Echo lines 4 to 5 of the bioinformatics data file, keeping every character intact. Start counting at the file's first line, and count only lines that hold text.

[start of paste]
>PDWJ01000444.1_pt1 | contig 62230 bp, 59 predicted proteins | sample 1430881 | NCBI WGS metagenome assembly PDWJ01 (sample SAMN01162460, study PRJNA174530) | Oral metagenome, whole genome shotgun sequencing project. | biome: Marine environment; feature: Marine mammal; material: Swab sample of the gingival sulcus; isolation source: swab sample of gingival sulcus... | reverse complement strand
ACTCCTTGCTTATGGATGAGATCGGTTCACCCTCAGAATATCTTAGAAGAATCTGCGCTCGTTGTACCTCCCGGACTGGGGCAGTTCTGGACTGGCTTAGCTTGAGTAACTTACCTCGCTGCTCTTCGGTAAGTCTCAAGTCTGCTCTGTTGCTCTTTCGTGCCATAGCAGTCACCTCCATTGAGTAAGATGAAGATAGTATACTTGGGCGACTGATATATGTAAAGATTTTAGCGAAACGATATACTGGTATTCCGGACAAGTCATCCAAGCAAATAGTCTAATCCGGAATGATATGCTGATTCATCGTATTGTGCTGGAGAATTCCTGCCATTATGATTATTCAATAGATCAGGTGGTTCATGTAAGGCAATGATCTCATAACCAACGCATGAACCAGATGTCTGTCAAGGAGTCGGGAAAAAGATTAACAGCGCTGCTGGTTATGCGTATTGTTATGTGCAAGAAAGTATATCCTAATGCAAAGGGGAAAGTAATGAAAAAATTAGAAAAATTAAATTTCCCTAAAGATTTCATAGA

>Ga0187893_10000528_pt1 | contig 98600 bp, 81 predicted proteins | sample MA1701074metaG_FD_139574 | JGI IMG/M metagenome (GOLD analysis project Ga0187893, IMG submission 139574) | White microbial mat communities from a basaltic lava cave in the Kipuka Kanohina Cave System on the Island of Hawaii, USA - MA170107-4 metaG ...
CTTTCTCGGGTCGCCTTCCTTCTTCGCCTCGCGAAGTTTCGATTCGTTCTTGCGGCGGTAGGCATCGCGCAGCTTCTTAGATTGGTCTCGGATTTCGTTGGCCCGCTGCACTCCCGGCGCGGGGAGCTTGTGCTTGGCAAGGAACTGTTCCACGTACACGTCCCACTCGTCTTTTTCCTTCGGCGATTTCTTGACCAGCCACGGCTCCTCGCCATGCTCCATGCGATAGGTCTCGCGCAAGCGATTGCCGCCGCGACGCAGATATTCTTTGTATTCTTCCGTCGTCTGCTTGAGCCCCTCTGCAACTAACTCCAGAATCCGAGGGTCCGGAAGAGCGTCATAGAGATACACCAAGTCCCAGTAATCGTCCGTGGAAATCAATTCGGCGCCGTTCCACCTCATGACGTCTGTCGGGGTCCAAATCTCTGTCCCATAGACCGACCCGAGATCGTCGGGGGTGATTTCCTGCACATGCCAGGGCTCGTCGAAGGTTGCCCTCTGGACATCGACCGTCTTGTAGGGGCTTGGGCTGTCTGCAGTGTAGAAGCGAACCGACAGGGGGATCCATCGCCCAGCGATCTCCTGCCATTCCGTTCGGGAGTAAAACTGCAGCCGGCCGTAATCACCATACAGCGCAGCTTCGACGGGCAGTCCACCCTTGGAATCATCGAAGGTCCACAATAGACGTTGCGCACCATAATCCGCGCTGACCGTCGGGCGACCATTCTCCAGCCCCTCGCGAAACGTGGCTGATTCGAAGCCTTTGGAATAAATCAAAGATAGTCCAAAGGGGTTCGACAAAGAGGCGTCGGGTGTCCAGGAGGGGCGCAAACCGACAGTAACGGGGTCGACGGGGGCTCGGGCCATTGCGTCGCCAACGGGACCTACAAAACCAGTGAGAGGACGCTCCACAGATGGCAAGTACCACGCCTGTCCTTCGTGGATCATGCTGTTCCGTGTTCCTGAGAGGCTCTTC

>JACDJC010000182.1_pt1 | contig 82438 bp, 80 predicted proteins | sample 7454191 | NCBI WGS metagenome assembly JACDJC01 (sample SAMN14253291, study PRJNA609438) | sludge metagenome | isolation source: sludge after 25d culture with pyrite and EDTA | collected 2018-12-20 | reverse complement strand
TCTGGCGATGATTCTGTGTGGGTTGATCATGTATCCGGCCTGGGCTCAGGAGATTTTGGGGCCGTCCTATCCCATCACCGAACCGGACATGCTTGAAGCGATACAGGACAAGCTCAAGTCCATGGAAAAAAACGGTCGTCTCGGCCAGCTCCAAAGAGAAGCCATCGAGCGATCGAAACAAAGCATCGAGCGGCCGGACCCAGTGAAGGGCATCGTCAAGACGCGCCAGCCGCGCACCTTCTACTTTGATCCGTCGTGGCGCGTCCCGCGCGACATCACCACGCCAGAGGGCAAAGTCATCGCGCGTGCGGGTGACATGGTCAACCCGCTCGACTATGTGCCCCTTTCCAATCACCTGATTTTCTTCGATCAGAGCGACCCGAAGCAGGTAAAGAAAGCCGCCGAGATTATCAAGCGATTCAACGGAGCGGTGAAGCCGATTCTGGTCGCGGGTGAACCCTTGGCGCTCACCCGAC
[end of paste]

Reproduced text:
CTTTCTCGGGTCGCCTTCCTTCTTCGCCTCGCGAAGTTTCGATTCGTTCTTGCGGCGGTAGGCATCGCGCAGCTTCTTAGATTGGTCTCGGATTTCGTTGGCCCGCTGCACTCCCGGCGCGGGGAGCTTGTGCTTGGCAAGGAACTGTTCCACGTACACGTCCCACTCGTCTTTTTCCTTCGGCGATTTCTTGACCAGCCACGGCTCCTCGCCATGCTCCATGCGATAGGTCTCGCGCAAGCGATTGCCGCCGCGACGCAGATATTCTTTGTATTCTTCCGTCGTCTGCTTGAGCCCCTCTGCAACTAACTCCAGAATCCGAGGGTCCGGAAGAGCGTCATAGAGATACACCAAGTCCCAGTAATCGTCCGTGGAAATCAATTCGGCGCCGTTCCACCTCATGACGTCTGTCGGGGTCCAAATCTCTGTCCCATAGACCGACCCGAGATCGTCGGGGGTGATTTCCTGCACATGCCAGGGCTCGTCGAAGGTTGCCCTCTGGACATCGACCGTCTTGTAGGGGCTTGGGCTGTCTGCAGTGTAGAAGCGAACCGACAGGGGGATCCATCGCCCAGCGATCTCCTGCCATTCCGTTCGGGAGTAAAACTGCAGCCGGCCGTAATCACCATACAGCGCAGCTTCGACGGGCAGTCCACCCTTGGAATCATCGAAGGTCCACAATAGACGTTGCGCACCATAATCCGCGCTGACCGTCGGGCGACCATTCTCCAGCCCCTCGCGAAACGTGGCTGATTCGAAGCCTTTGGAATAAATCAAAGATAGTCCAAAGGGGTTCGACAAAGAGGCGTCGGGTGTCCAGGAGGGGCGCAAACCGACAGTAACGGGGTCGACGGGGGCTCGGGCCATTGCGTCGCCAACGGGACCTACAAAACCAGTGAGAGGACGCTCCACAGATGGCAAGTACCACGCCTGTCCTTCGTGGATCATGCTGTTCCGTGTTCCTGAGAGGCTCTTC

>JACDJC010000182.1_pt1 | contig 82438 bp, 80 predicted proteins | sample 7454191 | NCBI WGS metagenome assembly JACDJC01 (sample SAMN14253291, study PRJNA609438) | sludge metagenome | isolation source: sludge after 25d culture with pyrite and EDTA | collected 2018-12-20 | reverse complement strand